- This is one of the major points made by the Minister of Public Affair, André Mama Fouda, during his speech at the cabinet meeting of October held at the star building on Thursday 26 October 2017.
The evaluation of the implementation of the maternal and child mortality reduction program was on the table during the cabinet meeting in October. Indeed, according to the statistics reported by the Minister of Public Health, Andre Mama Fouda, about 6,000 women die each year wanting to give birth. The ratio rose from 430 per 100,000 births in 1998 to 782 in 2011. For fifteen years, there has been an increase in maternal deaths in Cameroon.
With regard to neonatal and infant-juvenile mortality, the figures are down from 37 deaths per 1,000 births in 1998 to 28 in 2014. 22,000 newborns die each year, or 61 per day.
Several factors can justify the rise in the maternal mortality rate in Cameroon, according to André Mama Fouda’s presentation. There are direct causes such as haemorrhages, infections, eclampsia, obstructive labor, and clandestine abortions. There are also indirect causes. These include aggravated conditions such as malaria, AIDS, anemia.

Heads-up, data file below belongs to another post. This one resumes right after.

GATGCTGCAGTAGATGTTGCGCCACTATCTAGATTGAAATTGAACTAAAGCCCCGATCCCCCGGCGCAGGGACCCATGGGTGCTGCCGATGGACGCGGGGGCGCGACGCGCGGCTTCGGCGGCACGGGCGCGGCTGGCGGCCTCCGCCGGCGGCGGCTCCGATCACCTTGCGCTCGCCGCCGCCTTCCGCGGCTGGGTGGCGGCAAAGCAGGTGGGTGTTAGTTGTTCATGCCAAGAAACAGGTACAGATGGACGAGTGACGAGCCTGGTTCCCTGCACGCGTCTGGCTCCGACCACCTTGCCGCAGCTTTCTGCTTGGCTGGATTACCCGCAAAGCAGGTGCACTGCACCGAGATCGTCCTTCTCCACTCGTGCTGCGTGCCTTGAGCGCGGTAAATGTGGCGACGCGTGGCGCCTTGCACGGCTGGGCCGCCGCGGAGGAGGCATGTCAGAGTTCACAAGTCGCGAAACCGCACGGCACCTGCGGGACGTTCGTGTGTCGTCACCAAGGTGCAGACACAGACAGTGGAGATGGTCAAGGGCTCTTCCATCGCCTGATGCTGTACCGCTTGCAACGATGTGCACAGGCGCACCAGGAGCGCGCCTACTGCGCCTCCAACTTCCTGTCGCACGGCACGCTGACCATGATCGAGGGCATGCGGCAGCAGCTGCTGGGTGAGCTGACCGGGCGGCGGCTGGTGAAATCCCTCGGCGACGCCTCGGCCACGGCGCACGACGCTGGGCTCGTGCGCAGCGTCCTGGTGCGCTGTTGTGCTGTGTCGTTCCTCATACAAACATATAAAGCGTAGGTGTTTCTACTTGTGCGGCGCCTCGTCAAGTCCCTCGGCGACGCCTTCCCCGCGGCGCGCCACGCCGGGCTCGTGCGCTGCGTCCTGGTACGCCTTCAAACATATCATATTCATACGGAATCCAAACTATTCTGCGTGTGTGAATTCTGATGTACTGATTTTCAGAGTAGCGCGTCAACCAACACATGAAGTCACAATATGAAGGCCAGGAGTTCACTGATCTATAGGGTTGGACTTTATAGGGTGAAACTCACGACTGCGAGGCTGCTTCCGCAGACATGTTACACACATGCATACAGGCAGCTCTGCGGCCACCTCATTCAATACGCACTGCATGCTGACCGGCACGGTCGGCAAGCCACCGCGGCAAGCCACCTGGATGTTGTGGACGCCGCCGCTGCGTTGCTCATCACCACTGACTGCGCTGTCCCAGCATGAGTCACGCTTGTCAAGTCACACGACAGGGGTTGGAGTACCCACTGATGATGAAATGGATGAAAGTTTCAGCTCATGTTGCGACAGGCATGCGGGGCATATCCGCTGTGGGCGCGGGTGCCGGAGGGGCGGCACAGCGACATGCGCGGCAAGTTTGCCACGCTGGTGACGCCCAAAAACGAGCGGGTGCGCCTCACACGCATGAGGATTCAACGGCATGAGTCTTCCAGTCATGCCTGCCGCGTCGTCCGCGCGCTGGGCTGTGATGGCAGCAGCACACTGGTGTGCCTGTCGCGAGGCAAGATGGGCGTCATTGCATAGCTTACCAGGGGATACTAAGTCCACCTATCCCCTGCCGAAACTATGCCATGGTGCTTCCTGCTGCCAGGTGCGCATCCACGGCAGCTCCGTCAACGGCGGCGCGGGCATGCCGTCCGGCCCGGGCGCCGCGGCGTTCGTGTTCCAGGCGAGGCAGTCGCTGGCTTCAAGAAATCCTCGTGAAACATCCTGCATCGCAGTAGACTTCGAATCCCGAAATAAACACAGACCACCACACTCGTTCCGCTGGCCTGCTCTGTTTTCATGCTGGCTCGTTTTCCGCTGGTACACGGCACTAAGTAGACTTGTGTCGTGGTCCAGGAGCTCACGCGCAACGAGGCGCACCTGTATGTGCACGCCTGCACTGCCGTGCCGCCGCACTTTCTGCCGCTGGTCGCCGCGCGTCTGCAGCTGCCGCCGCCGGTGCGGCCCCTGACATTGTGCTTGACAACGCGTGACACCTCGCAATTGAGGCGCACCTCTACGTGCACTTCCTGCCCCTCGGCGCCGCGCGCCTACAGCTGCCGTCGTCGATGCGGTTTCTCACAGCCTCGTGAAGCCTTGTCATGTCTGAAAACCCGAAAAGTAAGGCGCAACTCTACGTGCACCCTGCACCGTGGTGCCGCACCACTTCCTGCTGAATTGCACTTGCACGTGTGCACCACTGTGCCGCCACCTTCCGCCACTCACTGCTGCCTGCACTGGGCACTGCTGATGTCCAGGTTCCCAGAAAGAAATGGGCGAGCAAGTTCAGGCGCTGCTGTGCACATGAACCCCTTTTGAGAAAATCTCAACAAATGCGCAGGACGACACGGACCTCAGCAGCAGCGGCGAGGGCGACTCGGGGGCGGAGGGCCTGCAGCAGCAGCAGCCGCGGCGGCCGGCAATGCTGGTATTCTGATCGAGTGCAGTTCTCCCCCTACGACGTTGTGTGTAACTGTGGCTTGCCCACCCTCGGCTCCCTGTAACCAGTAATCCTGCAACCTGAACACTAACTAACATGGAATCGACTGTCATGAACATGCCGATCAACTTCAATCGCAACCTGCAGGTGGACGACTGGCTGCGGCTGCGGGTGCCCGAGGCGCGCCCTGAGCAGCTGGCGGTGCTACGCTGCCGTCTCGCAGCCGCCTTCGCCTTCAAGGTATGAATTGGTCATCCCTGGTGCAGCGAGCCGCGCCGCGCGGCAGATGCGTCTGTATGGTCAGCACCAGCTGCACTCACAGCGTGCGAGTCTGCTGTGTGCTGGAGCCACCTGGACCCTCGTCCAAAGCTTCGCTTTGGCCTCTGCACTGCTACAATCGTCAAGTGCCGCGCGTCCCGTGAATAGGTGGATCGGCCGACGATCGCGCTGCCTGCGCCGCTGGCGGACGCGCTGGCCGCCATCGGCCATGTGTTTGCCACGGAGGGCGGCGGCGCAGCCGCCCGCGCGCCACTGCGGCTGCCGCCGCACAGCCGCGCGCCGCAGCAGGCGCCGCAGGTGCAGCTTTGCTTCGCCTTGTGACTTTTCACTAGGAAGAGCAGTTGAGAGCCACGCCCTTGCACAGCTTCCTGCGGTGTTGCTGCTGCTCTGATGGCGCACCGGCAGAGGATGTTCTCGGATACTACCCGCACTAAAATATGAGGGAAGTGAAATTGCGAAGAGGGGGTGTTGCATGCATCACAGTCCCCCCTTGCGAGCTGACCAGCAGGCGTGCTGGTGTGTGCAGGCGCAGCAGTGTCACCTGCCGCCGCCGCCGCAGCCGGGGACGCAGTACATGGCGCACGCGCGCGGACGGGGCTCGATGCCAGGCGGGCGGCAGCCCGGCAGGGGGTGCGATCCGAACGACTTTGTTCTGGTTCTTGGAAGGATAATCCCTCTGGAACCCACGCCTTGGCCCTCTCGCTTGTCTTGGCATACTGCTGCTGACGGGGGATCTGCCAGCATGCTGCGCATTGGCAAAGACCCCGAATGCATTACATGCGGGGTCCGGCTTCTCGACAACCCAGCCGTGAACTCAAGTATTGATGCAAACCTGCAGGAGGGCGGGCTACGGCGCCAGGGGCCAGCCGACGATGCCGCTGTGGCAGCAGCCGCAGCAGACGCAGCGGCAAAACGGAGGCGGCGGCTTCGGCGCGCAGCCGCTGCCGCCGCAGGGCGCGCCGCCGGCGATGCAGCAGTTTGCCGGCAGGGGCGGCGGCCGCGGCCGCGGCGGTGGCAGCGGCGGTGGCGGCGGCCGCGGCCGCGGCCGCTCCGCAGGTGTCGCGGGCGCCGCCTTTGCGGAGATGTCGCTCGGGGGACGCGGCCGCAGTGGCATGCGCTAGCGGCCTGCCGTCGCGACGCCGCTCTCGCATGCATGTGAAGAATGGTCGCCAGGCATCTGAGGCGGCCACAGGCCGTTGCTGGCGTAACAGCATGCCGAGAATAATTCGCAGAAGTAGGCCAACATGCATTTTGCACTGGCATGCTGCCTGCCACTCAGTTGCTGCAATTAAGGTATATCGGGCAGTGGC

Some also mention socio-economic factors such as ignorance, poor health services, culture and poverty. It should also be noted that hospital costs are high, there is inadequate quality obstetric care and there is a shortage of qualified midwives.
By 2018, the Minister of Health said, the Cameroonian government wants to reduce by 25% the number of deaths related to birth. It has developed the strategic plan to combat maternal, neonatal and infant-juvenile mortality and the health check program for the health coverage of pregnant women.